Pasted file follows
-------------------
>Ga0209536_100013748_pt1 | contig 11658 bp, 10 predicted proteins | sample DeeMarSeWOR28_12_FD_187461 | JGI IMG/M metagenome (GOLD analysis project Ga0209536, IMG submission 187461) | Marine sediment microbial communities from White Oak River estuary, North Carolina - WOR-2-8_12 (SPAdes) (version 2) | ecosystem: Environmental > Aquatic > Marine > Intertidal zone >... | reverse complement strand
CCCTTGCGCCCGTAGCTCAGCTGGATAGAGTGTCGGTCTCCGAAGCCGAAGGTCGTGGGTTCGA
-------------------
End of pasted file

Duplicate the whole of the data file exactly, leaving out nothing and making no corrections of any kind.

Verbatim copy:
>Ga0209536_100013748_pt1 | contig 11658 bp, 10 predicted proteins | sample DeeMarSeWOR28_12_FD_187461 | JGI IMG/M metagenome (GOLD analysis project Ga0209536, IMG submission 187461) | Marine sediment microbial communities from White Oak River estuary, North Carolina - WOR-2-8_12 (SPAdes) (version 2) | ecosystem: Environmental > Aquatic > Marine > Intertidal zone >... | reverse complement strand
CCCTTGCGCCCGTAGCTCAGCTGGATAGAGTGTCGGTCTCCGAAGCCGAAGGTCGTGGGTTCGA